Analyzing Exhaled Breath in Differing Positions May Be ‘Simple and Safe’ Way of Monitoring CTEPH

Alice Melão, MSc avatar

by Alice Melão, MSc |

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CTEPH management

Analysis of gas exhaled in differing positions, like sitting or laying flat, could be a noninvasive and simple alternative to right heart catheterization in evaluating and managing people with chronic thromboembolic pulmonary hypertension (CTEPH), a study suggests.

The study, “Usefulness of ventilatory gas analysis for the non-invasive evaluation of the severity of chronic thromboembolic pulmonary hypertension,” was published in the International Journal of Cardiology.

Pulmonary hypertension (PH) is characterized by increased pulmonary arterial pressure (PAP) that can progressively contribute to right heart failure. CTEPH is a type of PH caused by pulmonary arteries obstructed by blood clots. This induces a localized increase in blood pressure in blood vessels of the lungs, and poorer oxygen levels systemwide.

Right heart catheterization is the gold standard for diagnosing and assessing PH progression. As an invasive approach, it carries small but well-defined risks and is considered burdensome for patients. Alternatives are needed for better care.

Researchers at Tohoku University, in Japan, evaluated if analysis of respiratory parameters taken in different body positions could help monitor progression in patients with CTEPH.

They enrolled 44 people newly diagnosed CTEPH, 33 whose CTEPH had improved with treatment (mean PAP lower than 25  mmHg), and 25 healthy volunteers. All participants underwent expired gas analysis performed in a seated or in supine position (lying flat on the back), as postural changes are known to impact ventilation patterns.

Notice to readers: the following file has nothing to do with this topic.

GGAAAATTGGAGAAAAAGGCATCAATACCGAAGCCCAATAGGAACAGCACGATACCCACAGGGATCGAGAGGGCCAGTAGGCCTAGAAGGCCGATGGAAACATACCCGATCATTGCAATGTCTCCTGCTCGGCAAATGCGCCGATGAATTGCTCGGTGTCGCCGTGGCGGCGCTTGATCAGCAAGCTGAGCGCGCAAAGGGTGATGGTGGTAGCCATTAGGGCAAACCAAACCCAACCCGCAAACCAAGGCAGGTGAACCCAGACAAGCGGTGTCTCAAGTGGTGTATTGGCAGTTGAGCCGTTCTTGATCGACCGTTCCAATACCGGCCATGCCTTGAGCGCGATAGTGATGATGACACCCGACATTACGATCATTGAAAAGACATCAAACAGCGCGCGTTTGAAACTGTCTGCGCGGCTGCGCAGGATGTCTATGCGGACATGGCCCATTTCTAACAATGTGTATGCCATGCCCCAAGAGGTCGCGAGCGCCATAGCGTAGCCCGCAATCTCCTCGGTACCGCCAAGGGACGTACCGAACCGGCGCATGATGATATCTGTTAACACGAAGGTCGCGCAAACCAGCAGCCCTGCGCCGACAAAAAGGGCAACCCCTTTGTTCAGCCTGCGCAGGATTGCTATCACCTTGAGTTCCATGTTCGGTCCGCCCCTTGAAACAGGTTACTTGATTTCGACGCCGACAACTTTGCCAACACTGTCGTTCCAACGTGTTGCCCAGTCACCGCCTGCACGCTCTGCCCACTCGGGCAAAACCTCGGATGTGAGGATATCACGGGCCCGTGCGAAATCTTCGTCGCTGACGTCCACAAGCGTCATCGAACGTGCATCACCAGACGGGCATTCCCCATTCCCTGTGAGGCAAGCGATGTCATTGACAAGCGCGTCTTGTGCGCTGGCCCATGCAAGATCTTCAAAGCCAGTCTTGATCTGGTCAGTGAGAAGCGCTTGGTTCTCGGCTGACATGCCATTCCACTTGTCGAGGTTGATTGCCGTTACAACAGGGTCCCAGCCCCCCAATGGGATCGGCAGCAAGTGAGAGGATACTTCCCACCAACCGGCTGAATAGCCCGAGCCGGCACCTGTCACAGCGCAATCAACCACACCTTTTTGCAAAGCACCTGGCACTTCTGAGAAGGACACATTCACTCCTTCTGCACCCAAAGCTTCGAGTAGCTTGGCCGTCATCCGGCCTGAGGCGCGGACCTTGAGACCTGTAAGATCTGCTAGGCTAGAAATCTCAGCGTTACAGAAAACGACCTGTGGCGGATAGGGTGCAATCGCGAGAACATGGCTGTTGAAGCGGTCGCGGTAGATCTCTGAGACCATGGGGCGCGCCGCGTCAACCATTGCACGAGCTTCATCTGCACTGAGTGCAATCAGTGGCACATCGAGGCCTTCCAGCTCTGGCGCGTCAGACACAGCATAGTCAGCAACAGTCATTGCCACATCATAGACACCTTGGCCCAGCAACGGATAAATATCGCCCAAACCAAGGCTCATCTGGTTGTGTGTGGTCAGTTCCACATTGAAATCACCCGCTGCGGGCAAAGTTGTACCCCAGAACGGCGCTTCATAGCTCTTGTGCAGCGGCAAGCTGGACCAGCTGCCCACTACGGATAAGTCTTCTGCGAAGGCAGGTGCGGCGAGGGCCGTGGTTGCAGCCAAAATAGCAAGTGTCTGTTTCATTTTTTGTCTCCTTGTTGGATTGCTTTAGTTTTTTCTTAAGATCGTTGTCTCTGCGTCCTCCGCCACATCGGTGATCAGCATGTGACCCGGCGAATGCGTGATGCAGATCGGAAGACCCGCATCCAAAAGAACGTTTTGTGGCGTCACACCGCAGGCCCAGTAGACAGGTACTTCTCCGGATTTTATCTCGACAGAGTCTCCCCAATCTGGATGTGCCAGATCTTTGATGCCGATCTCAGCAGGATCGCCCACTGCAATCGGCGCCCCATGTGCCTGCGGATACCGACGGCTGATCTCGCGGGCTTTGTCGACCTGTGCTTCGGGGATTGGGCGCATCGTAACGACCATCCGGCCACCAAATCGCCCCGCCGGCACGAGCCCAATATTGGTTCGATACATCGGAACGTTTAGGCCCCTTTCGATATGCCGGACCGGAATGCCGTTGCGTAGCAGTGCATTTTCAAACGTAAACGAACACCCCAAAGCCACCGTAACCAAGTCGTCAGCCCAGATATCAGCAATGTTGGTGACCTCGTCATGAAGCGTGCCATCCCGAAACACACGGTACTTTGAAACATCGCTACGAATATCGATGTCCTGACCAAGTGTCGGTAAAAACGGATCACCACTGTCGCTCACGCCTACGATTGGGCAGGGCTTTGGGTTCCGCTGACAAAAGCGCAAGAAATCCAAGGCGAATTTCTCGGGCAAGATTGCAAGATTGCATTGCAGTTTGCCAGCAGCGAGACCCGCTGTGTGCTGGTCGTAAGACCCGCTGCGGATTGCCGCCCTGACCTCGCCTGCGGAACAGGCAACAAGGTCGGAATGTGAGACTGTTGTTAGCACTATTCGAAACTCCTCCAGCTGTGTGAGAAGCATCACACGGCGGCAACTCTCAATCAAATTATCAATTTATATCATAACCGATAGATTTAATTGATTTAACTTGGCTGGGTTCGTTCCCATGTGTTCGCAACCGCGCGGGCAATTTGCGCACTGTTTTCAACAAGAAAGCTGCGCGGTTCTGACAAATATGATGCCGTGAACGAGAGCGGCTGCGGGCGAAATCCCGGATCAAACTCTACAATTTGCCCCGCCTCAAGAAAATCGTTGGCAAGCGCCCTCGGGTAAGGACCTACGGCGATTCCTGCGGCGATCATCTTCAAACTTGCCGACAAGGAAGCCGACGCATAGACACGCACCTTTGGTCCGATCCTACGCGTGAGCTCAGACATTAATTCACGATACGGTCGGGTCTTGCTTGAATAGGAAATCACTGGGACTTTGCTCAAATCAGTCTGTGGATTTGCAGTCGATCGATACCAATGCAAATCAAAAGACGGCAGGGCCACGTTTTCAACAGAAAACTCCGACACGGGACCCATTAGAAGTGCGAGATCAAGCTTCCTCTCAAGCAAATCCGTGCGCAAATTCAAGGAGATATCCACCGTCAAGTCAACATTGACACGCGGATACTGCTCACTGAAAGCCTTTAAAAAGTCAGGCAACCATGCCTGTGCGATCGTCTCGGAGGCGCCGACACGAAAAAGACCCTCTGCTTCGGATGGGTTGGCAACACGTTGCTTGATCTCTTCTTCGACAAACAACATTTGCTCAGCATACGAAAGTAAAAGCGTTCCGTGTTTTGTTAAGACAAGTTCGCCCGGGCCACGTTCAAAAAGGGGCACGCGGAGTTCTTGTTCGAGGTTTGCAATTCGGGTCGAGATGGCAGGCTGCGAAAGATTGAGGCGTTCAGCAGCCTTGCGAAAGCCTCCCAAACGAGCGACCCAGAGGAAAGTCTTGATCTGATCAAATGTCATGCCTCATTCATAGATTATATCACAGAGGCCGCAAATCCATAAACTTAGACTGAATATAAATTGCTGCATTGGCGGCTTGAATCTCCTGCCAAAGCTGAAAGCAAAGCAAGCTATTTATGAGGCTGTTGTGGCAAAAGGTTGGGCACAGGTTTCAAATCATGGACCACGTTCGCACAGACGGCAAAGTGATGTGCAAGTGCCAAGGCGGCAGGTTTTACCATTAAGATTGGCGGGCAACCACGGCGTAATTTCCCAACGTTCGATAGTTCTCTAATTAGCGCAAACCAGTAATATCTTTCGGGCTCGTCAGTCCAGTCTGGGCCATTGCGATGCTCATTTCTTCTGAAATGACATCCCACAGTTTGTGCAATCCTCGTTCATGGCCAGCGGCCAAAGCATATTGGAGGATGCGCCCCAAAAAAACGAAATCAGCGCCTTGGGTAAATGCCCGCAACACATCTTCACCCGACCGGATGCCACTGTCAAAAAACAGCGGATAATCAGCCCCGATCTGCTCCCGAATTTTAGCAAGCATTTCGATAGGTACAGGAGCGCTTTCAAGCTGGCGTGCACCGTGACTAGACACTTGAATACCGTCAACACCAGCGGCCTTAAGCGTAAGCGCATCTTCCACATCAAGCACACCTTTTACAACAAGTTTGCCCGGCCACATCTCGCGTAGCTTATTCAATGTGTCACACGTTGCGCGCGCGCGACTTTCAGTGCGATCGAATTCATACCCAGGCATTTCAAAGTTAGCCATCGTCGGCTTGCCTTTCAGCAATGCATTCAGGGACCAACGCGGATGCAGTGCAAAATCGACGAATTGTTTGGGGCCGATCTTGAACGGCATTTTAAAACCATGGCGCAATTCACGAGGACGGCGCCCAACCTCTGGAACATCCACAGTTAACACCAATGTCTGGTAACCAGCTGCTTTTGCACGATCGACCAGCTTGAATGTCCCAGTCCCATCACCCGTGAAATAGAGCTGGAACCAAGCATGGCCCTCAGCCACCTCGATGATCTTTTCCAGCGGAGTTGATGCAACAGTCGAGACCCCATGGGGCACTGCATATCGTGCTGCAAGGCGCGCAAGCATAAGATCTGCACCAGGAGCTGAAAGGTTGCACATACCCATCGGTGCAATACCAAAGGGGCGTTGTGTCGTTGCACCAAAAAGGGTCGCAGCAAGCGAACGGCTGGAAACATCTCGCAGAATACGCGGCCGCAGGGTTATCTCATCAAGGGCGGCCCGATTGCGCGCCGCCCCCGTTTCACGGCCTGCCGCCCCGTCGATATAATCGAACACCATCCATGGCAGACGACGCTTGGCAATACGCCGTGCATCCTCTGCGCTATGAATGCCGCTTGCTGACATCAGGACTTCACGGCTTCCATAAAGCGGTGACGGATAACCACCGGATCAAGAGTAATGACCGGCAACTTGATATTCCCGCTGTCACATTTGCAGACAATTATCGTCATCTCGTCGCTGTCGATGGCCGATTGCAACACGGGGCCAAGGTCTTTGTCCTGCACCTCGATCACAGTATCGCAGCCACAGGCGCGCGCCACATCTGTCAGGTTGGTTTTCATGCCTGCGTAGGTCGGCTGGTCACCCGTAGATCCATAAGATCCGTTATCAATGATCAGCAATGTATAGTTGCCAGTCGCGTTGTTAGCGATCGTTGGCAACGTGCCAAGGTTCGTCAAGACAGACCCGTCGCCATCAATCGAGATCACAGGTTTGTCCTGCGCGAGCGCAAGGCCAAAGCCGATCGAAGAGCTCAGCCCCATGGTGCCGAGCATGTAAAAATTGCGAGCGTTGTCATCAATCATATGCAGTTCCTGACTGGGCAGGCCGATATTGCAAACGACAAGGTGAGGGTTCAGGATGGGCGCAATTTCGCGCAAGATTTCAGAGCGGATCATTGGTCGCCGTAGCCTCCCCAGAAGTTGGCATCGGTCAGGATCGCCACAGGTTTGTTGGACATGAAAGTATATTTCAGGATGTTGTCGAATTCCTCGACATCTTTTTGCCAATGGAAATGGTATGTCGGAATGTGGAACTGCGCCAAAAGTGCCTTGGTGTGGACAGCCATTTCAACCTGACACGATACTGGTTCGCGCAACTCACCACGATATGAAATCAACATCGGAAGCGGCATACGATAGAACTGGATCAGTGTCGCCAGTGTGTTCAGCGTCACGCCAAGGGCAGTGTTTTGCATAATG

Ventilation parameters evaluated included the amount of carbon dioxide (CO2) in exhaled air, and partial pressure of CO2 detected at the end of an exhalation.

Results showed that the amount and pressure of exhaled CO2 decreased significantly with postural change in newly diagnosed CTEPH patients, while in the other two groups it increased. Importantly, lying down CO2 values were found to correlate with mean PAP (mPAP), commonly used to monitor CTEPH and PH progression.

Differences in CO2 noted between the two positions (lying or sitting) were also significantly lower among CTEPH-treated patients compared with healthy controls. These groups showed similar results on echocardiography (heart structure and activity), hemodynamics (blood flow patterns), and respiratory function tests.

Analysis of ventilatory gas parameter upon balloon pulmonary angioplasty (BPA) — a surgical procedure to open blood vessels and improve blood flow, and a standard of care for CTEPH patients – confirmed improvements in exhaled CO2 parameters while lying flat, which was accompanied by a significant reduction of mean PAP and heart rate.

“This study is the first to show that ventilatory gas analysis in different positions is useful for the evaluation of mPAP,” the researchers wrote.

Right heart catheterization “remains an essential tool for the diagnosis and assessment of PH,” they concluded. Yet, gas analysis with postural changes may represent a “simple, safe, and feasible” approach to use in clinical practice, and one that might lessen the frequency of catheterizations given to manage CTEPH.